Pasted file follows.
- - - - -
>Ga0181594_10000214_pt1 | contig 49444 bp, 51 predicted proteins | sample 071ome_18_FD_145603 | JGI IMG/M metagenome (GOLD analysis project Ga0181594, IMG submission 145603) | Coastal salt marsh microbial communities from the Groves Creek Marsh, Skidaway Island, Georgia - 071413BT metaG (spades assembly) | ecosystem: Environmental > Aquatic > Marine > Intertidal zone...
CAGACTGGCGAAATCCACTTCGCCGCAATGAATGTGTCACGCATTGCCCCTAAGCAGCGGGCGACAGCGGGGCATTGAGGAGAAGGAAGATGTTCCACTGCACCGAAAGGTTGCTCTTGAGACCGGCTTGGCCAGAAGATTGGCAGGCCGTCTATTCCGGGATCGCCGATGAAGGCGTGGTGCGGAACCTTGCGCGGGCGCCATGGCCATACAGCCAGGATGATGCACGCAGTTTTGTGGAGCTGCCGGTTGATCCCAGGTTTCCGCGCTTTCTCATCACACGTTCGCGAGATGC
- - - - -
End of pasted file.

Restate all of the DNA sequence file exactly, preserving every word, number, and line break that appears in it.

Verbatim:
>Ga0181594_10000214_pt1 | contig 49444 bp, 51 predicted proteins | sample 071ome_18_FD_145603 | JGI IMG/M metagenome (GOLD analysis project Ga0181594, IMG submission 145603) | Coastal salt marsh microbial communities from the Groves Creek Marsh, Skidaway Island, Georgia - 071413BT metaG (spades assembly) | ecosystem: Environmental > Aquatic > Marine > Intertidal zone...
CAGACTGGCGAAATCCACTTCGCCGCAATGAATGTGTCACGCATTGCCCCTAAGCAGCGGGCGACAGCGGGGCATTGAGGAGAAGGAAGATGTTCCACTGCACCGAAAGGTTGCTCTTGAGACCGGCTTGGCCAGAAGATTGGCAGGCCGTCTATTCCGGGATCGCCGATGAAGGCGTGGTGCGGAACCTTGCGCGGGCGCCATGGCCATACAGCCAGGATGATGCACGCAGTTTTGTGGAGCTGCCGGTTGATCCCAGGTTTCCGCGCTTTCTCATCACACGTTCGCGAGATGC